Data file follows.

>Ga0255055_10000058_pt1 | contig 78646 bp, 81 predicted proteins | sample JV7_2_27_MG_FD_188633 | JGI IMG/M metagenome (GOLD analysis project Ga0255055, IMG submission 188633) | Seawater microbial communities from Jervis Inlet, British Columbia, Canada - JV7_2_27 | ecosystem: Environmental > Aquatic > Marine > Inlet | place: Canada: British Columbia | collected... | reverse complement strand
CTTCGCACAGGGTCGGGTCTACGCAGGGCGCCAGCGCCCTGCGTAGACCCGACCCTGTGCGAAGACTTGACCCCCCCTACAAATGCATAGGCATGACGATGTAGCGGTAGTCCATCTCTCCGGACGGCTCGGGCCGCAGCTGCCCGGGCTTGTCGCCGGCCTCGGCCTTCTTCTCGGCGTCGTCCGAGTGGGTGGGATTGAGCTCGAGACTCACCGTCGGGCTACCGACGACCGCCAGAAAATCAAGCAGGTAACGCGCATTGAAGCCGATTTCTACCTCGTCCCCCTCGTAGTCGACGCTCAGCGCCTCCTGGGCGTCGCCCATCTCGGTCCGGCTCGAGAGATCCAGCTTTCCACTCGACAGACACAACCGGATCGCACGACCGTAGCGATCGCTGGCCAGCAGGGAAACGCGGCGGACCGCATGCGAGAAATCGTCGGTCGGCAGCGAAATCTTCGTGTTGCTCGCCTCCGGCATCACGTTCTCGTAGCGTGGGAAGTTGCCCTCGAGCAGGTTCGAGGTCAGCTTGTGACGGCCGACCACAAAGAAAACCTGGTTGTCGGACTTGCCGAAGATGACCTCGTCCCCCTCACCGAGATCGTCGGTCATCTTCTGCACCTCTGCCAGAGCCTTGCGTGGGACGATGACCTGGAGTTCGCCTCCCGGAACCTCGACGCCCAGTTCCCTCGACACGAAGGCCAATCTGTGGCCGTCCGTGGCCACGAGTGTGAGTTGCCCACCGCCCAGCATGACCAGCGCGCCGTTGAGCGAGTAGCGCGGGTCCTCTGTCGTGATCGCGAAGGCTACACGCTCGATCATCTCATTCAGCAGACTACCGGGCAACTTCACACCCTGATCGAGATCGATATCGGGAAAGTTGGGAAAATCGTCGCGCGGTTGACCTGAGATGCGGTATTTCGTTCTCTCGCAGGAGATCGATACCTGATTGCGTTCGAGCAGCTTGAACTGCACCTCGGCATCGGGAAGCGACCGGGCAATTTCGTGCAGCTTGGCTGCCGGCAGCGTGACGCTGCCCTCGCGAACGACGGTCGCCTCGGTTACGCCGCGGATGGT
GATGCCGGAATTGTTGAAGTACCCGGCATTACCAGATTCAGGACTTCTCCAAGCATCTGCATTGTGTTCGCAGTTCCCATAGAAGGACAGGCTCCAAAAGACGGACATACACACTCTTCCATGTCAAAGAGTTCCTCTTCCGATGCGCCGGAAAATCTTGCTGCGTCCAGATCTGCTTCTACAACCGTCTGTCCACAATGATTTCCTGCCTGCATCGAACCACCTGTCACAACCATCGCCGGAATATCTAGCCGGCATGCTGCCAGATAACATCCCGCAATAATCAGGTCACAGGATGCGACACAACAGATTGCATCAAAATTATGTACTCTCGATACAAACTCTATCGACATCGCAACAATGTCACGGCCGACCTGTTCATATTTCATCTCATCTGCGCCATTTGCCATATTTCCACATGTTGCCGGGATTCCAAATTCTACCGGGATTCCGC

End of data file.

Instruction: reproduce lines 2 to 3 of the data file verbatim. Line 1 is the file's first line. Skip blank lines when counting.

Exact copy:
CTTCGCACAGGGTCGGGTCTACGCAGGGCGCCAGCGCCCTGCGTAGACCCGACCCTGTGCGAAGACTTGACCCCCCCTACAAATGCATAGGCATGACGATGTAGCGGTAGTCCATCTCTCCGGACGGCTCGGGCCGCAGCTGCCCGGGCTTGTCGCCGGCCTCGGCCTTCTTCTCGGCGTCGTCCGAGTGGGTGGGATTGAGCTCGAGACTCACCGTCGGGCTACCGACGACCGCCAGAAAATCAAGCAGGTAACGCGCATTGAAGCCGATTTCTACCTCGTCCCCCTCGTAGTCGACGCTCAGCGCCTCCTGGGCGTCGCCCATCTCGGTCCGGCTCGAGAGATCCAGCTTTCCACTCGACAGACACAACCGGATCGCACGACCGTAGCGATCGCTGGCCAGCAGGGAAACGCGGCGGACCGCATGCGAGAAATCGTCGGTCGGCAGCGAAATCTTCGTGTTGCTCGCCTCCGGCATCACGTTCTCGTAGCGTGGGAAGTTGCCCTCGAGCAGGTTCGAGGTCAGCTTGTGACGGCCGACCACAAAGAAAACCTGGTTGTCGGACTTGCCGAAGATGACCTCGTCCCCCTCACCGAGATCGTCGGTCATCTTCTGCACCTCTGCCAGAGCCTTGCGTGGGACGATGACCTGGAGTTCGCCTCCCGGAACCTCGACGCCCAGTTCCCTCGACACGAAGGCCAATCTGTGGCCGTCCGTGGCCACGAGTGTGAGTTGCCCACCGCCCAGCATGACCAGCGCGCCGTTGAGCGAGTAGCGCGGGTCCTCTGTCGTGATCGCGAAGGCTACACGCTCGATCATCTCATTCAGCAGACTACCGGGCAACTTCACACCCTGATCGAGATCGATATCGGGAAAGTTGGGAAAATCGTCGCGCGGTTGACCTGAGATGCGGTATTTCGTTCTCTCGCAGGAGATCGATACCTGATTGCGTTCGAGCAGCTTGAACTGCACCTCGGCATCGGGAAGCGACCGGGCAATTTCGTGCAGCTTGGCTGCCGGCAGCGTGACGCTGCCCTCGCGAACGACGGTCGCCTCGGTTACGCCGCGGATGGT
GATGCCGGAATTGTTGAAGTACCCGGCATTACCAGATTCAGGACTTCTCCAAGCATCTGCATTGTGTTCGCAGTTCCCATAGAAGGACAGGCTCCAAAAGACGGACATACACACTCTTCCATGTCAAAGAGTTCCTCTTCCGATGCGCCGGAAAATCTTGCTGCGTCCAGATCTGCTTCTACAACCGTCTGTCCACAATGATTTCCTGCCTGCATCGAACCACCTGTCACAACCATCGCCGGAATATCTAGCCGGCATGCTGCCAGATAACATCCCGCAATAATCAGGTCACAGGATGCGACACAACAGATTGCATCAAAATTATGTACTCTCGATACAAACTCTATCGACATCGCAACAATGTCACGGCCGACCTGTTCATATTTCATCTCATCTGCGCCATTTGCCATATTTCCACATGTTGCCGGGATTCCAAATTCTACCGGGATTCCGC